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  9.  61
    Moore’s Truths About Causation and Responsibility: A Reply to Alexander and Ferzan. [REVIEW]Michael S. Moore - 2012 - Criminal Law and Philosophy 6 (3):445-462.
    In this response to the review of Moore, Causation and Responsibility, by Larry Alexander and Kimberly Ferzan, previously published in this journal, two issues are discussed. The first is whether causation, counterfactual dependence, moral blame, and culpability, are all scalar properties or relations, that is, matters of more-or-less rather than either-or. The second issue discussed is whether deontological moral obligation is best described as a prohibition against using another as a means, or rather, as a prohibition on an agent (...)
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  10. Causation and Responsibility*: MICHAEL S. MOORE.Michael S. Moore - 1999 - Social Philosophy and Policy 16 (2):1-51.
    In various areas of Anglo-American law, legal liability turns on causation. In torts and contracts, we are each liable only for those harms we have caused by the actions that breach our legal duties. Such doctrines explicitly make causation an element of liability. In criminal law, sometimes the causal element for liability is equally explicit, as when a statute makes punishable any act that has “ caused … abuse to the child….” More often, the causal element in criminal liability is (...)
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  11. Choice, Character, and Excuse*: MICHAEL S. MOORE.Michael S. Moore - 1990 - Social Philosophy and Policy 7 (2):29-58.
    Freud justified his extensive theorizing about dreams by the observation that they were “the royal road” to something much more general: namely, our unconscious mental life. The current preoccupation with the theory of excuse in criminal law scholarship can be given a similar justification, for the excuses are the royal road to theories of responsibility generally. The thought is that if we understand why we excuse in certain situations but not others, we will have also gained a much more general (...)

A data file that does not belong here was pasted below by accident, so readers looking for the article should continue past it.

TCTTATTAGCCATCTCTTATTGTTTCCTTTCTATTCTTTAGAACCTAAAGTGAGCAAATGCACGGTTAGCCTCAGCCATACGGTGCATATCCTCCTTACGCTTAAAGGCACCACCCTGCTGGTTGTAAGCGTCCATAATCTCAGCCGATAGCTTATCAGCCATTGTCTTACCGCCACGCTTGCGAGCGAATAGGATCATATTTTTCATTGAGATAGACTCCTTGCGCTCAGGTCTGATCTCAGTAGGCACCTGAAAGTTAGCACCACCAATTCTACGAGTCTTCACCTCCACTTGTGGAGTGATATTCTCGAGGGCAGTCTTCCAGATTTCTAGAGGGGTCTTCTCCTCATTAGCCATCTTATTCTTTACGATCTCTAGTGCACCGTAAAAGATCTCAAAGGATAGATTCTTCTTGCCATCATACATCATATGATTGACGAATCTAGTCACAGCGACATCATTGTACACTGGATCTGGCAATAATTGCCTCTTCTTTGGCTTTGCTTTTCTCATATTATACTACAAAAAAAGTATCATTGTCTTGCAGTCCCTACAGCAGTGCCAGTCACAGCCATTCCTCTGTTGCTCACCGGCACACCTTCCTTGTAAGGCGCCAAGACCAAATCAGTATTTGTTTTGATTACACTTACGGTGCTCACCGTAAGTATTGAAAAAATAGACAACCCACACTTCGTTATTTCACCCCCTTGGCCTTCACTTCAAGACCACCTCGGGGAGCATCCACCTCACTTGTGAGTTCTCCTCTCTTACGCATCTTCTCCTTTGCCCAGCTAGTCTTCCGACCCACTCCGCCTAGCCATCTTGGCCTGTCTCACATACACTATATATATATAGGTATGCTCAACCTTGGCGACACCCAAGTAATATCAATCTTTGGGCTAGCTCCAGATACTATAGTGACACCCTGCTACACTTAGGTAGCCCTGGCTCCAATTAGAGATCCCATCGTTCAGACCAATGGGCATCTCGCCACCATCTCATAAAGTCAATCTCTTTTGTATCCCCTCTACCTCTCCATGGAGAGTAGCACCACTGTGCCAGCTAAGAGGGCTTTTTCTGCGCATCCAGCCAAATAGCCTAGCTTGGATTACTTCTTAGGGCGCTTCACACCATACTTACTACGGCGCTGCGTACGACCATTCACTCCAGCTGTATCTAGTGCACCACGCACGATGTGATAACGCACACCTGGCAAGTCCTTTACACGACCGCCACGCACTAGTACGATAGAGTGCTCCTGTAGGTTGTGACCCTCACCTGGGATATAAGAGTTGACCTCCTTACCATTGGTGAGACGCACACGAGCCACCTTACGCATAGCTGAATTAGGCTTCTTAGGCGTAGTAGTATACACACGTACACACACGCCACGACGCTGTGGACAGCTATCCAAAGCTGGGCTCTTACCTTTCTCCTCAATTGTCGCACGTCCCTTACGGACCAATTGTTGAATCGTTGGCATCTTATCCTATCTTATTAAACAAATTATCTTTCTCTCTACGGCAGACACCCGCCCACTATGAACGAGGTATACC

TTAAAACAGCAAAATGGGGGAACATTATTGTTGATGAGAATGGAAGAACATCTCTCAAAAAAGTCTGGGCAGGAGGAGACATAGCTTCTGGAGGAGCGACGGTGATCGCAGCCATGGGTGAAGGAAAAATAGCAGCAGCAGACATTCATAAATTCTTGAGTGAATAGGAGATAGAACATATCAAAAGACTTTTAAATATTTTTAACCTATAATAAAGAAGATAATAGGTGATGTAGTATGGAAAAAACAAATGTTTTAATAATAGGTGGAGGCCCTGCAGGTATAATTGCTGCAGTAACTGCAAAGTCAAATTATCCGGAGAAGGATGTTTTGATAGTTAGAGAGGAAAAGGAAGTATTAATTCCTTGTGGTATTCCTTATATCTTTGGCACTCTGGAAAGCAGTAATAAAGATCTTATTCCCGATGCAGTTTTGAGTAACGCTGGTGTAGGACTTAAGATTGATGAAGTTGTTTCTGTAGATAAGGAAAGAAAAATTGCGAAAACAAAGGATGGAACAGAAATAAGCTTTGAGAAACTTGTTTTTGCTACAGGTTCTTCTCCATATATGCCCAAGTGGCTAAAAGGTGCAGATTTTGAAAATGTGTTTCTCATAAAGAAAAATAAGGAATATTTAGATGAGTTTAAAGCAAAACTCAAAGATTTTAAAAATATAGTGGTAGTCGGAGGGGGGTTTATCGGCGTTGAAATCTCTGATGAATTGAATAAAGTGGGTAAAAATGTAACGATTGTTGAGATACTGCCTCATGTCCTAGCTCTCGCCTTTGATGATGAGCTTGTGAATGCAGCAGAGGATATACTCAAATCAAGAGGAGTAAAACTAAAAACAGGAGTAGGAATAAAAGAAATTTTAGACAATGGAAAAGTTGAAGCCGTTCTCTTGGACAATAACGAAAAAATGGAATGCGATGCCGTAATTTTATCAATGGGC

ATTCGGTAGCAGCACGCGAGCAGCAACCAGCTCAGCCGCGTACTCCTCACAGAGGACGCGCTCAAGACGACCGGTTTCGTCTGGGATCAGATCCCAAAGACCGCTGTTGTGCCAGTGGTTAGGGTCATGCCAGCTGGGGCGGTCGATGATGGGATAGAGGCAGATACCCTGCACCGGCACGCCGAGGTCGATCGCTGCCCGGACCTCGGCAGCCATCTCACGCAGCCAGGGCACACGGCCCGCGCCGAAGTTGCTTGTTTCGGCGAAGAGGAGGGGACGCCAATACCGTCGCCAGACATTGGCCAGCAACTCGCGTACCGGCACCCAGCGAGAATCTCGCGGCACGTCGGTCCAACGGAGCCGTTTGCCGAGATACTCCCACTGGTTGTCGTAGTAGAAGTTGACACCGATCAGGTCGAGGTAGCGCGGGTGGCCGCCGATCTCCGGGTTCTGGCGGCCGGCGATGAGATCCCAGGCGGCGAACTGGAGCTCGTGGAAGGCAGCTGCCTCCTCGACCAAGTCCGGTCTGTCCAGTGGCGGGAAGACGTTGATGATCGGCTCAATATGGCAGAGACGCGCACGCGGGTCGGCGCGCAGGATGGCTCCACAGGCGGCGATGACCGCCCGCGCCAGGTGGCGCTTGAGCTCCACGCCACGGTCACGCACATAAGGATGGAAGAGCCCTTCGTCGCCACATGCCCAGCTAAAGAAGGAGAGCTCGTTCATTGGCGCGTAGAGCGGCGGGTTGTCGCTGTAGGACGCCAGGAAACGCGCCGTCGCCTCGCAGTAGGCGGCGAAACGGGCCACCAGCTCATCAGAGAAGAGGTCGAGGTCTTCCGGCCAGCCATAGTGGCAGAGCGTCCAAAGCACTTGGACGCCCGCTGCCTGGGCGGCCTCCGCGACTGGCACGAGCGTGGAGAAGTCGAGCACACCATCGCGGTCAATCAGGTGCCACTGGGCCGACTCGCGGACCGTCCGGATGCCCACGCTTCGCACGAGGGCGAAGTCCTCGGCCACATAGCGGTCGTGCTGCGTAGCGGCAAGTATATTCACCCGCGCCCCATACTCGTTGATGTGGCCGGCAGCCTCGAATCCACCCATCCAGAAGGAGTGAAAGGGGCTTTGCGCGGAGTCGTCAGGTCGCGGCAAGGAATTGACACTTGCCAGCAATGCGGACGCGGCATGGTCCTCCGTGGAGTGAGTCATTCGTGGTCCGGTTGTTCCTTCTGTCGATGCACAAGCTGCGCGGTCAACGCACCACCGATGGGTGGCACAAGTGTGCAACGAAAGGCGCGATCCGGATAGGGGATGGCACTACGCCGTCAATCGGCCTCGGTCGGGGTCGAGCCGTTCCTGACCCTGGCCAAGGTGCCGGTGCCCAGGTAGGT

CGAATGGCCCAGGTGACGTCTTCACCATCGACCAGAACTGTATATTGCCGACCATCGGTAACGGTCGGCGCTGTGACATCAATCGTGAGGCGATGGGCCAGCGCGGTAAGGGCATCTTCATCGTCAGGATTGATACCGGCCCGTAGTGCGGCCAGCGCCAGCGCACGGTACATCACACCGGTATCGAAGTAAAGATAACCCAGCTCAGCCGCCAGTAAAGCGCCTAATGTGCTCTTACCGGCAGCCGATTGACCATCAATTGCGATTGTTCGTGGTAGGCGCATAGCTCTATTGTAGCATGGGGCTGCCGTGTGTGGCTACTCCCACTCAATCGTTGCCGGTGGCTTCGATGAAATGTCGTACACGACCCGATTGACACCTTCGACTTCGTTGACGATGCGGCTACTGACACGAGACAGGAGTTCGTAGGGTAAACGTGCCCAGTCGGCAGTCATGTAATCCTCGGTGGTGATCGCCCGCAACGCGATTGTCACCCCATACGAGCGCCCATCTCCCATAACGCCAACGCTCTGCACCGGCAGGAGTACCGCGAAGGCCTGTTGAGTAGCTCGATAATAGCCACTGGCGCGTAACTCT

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  12. Letters to Russell, Keynes and Moore.Ludwig Wittgenstein, John Maynard Keynes, G. E. Moore & Bertrand Russell - 1974
     
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  13. Utility and Humanity: The Quest for the Honestum in Cicero, Hutcheson, and Hume: James Moore.James Moore - 2002 - Utilitas 14 (3):365-386.
    Hume considered An Enquiry Concerning the Principles of Morals incomparably the best of all his writings. In the argument advanced here, I propose that Hume's preference for the Enquiry may be linked to his admiration of Cicero, and his work, De Officiis. Cicero's attempt to discover the honestum of morality in De Officiis had a particular relevance and appeal for philosophers of the early eighteenth century who were seeking to establish what they called the foundation of morality. One of those (...)
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  14.  91
    The Utilitarian Ethics of R. B. Brandt1: Andrew Moore.Andrew Moore - 1993 - Utilitas 5 (2):301-310.
  15.  17
    I—A. W. Moore.A. W. Moore - 2003 - Aristotelian Society Supplementary Volume 77 (1):169-193.
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  16.  26
    What Are These Familiar Words Doing Here?: A. W. Moore.A. W. Moore - 2002 - Royal Institute of Philosophy Supplement 51:147-171.